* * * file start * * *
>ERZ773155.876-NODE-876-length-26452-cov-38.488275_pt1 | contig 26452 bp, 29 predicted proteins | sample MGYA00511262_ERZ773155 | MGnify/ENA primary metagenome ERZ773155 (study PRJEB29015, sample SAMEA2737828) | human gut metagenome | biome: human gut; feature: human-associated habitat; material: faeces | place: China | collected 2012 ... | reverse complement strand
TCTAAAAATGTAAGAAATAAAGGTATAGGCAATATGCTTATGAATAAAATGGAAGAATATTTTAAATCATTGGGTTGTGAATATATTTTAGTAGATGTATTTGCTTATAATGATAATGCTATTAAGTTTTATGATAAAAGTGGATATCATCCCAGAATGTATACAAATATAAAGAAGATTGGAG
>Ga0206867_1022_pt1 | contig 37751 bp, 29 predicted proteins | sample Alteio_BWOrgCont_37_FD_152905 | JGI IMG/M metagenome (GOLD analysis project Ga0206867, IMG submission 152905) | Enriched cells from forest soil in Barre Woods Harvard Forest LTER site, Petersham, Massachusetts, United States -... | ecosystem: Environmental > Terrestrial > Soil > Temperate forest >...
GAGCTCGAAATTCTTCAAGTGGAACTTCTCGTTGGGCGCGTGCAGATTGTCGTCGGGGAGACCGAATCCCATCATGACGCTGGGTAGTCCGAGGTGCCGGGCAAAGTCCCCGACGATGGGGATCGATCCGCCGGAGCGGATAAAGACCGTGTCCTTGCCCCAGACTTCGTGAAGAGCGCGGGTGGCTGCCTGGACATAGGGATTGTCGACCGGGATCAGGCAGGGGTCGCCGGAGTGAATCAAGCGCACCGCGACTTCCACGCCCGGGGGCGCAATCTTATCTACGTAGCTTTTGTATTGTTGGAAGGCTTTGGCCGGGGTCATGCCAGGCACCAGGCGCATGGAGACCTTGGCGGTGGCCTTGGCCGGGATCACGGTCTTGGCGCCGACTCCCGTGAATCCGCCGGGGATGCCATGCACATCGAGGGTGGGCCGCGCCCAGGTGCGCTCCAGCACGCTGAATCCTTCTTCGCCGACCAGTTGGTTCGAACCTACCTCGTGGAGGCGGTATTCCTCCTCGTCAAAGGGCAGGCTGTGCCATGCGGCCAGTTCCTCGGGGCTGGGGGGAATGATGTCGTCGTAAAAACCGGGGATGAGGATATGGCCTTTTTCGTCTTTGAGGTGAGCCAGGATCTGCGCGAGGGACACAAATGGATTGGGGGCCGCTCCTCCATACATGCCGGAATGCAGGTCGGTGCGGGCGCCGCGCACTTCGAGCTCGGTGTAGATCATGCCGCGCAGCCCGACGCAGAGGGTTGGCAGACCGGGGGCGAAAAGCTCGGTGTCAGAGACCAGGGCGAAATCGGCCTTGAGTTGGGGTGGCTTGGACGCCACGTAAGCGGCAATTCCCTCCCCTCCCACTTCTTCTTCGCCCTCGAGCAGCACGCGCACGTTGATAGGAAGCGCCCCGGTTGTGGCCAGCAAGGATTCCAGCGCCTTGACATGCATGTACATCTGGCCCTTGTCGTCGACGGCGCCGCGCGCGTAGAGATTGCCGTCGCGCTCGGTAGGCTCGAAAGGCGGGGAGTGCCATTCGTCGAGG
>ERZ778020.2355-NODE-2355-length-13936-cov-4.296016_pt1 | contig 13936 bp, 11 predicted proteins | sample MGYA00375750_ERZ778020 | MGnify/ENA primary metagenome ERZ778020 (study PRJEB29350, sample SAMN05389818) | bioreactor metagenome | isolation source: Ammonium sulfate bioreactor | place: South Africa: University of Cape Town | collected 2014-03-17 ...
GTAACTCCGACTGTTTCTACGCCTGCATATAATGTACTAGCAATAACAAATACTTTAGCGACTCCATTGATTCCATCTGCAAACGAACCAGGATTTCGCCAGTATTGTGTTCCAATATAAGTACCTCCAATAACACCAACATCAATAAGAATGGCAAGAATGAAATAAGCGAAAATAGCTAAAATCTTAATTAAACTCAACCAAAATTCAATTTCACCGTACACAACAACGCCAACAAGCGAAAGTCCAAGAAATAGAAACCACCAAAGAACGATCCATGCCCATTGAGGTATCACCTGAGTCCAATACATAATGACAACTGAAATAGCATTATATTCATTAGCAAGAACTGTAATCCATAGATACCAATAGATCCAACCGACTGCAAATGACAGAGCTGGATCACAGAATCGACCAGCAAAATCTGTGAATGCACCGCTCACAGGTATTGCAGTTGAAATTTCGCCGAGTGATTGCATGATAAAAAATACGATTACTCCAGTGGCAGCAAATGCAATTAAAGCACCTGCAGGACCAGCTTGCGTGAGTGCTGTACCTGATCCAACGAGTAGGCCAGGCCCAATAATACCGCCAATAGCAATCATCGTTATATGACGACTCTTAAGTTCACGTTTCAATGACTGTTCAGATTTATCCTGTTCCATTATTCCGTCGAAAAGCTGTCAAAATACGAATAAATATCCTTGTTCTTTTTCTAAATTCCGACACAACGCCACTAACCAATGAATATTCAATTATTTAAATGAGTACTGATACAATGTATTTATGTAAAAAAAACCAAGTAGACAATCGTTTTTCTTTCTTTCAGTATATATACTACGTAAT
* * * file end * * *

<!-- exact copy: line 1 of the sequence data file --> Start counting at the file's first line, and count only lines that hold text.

>ERZ773155.876-NODE-876-length-26452-cov-38.488275_pt1 | contig 26452 bp, 29 predicted proteins | sample MGYA00511262_ERZ773155 | MGnify/ENA primary metagenome ERZ773155 (study PRJEB29015, sample SAMEA2737828) | human gut metagenome | biome: human gut; feature: human-associated habitat; material: faeces | place: China | collected 2012 ... | reverse complement strand